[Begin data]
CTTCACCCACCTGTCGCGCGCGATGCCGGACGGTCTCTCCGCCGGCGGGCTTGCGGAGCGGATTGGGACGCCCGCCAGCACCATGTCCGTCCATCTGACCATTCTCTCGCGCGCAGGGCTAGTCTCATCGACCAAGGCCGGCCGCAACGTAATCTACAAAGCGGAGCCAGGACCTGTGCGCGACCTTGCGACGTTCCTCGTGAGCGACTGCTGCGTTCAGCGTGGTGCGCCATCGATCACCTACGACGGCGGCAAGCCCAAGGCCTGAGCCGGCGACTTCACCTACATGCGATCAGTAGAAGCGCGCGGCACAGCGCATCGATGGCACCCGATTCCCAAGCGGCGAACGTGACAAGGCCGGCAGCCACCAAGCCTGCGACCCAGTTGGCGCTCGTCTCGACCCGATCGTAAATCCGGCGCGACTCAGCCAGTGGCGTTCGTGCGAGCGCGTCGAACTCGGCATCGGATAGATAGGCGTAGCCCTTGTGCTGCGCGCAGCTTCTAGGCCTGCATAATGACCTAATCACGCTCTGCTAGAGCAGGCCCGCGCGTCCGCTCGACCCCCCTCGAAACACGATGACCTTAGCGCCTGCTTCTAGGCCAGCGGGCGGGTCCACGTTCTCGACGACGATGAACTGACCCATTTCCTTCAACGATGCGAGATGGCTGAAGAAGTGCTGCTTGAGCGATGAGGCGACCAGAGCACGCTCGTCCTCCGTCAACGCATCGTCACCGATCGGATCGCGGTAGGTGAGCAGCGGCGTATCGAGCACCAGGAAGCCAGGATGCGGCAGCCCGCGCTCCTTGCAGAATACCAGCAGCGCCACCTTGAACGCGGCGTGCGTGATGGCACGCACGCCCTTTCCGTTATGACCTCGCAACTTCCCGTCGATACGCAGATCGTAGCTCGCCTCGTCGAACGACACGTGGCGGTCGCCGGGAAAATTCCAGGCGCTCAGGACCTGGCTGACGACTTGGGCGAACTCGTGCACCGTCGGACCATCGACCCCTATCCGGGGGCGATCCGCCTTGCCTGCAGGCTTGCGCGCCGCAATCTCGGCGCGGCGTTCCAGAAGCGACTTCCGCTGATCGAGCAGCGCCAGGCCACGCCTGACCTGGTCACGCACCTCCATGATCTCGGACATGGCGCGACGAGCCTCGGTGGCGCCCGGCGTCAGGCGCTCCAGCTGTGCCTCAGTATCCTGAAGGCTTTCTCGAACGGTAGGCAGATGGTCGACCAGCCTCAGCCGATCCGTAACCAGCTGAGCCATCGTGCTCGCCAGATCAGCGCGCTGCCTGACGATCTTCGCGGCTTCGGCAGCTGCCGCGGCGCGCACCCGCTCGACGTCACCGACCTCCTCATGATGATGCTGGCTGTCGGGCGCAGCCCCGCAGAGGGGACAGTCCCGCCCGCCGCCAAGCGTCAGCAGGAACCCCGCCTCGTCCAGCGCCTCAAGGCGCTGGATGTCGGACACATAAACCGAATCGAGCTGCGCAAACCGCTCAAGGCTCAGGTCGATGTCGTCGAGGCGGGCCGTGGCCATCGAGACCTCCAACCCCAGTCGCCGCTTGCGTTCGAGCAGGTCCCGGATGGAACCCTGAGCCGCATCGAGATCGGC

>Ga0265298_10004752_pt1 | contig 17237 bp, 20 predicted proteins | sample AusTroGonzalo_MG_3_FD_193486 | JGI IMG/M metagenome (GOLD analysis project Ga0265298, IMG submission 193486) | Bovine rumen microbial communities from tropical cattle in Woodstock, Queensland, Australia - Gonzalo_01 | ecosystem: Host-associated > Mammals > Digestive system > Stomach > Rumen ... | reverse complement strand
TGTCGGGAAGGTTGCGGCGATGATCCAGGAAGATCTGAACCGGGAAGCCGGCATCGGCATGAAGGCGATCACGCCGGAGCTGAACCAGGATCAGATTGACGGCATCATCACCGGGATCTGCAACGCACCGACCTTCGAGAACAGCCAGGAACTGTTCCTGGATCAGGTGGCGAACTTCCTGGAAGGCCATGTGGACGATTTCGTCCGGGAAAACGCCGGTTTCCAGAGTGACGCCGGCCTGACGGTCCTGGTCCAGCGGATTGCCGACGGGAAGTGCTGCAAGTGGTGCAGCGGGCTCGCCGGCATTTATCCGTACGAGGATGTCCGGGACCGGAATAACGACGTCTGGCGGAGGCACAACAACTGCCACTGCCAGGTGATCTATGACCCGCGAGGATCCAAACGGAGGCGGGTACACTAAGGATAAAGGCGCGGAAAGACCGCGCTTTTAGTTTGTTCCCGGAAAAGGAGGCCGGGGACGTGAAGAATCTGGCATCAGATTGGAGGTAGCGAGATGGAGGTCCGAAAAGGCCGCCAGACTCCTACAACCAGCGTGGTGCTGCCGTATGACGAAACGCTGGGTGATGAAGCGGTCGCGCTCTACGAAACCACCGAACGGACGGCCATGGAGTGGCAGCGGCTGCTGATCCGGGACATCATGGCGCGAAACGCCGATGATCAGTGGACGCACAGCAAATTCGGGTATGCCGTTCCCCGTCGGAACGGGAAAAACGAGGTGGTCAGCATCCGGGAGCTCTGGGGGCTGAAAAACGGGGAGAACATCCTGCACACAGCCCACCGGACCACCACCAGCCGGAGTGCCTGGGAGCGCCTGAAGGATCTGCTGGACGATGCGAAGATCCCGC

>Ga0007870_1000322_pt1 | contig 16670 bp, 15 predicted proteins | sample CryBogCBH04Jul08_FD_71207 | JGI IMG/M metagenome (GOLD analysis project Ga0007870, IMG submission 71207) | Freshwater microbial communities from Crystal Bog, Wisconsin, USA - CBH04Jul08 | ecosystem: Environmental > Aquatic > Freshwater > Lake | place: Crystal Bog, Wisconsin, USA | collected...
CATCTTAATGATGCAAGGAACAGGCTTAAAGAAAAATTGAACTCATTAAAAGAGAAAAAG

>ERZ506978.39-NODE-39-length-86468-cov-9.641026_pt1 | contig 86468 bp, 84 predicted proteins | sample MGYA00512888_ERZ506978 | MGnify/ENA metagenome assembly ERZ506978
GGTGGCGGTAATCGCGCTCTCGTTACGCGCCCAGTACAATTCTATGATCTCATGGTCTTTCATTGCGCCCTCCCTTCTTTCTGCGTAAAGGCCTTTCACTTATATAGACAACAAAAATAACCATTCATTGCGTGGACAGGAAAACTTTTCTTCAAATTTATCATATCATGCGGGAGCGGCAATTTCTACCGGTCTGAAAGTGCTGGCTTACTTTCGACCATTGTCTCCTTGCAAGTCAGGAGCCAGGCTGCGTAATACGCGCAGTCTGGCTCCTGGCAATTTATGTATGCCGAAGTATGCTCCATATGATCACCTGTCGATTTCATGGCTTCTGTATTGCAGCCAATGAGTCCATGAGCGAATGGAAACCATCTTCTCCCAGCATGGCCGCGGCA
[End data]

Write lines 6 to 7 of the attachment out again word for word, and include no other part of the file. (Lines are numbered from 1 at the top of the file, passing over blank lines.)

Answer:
>ERZ506978.39-NODE-39-length-86468-cov-9.641026_pt1 | contig 86468 bp, 84 predicted proteins | sample MGYA00512888_ERZ506978 | MGnify/ENA metagenome assembly ERZ506978
GGTGGCGGTAATCGCGCTCTCGTTACGCGCCCAGTACAATTCTATGATCTCATGGTCTTTCATTGCGCCCTCCCTTCTTTCTGCGTAAAGGCCTTTCACTTATATAGACAACAAAAATAACCATTCATTGCGTGGACAGGAAAACTTTTCTTCAAATTTATCATATCATGCGGGAGCGGCAATTTCTACCGGTCTGAAAGTGCTGGCTTACTTTCGACCATTGTCTCCTTGCAAGTCAGGAGCCAGGCTGCGTAATACGCGCAGTCTGGCTCCTGGCAATTTATGTATGCCGAAGTATGCTCCATATGATCACCTGTCGATTTCATGGCTTCTGTATTGCAGCCAATGAGTCCATGAGCGAATGGAAACCATCTTCTCCCAGCATGGCCGCGGCA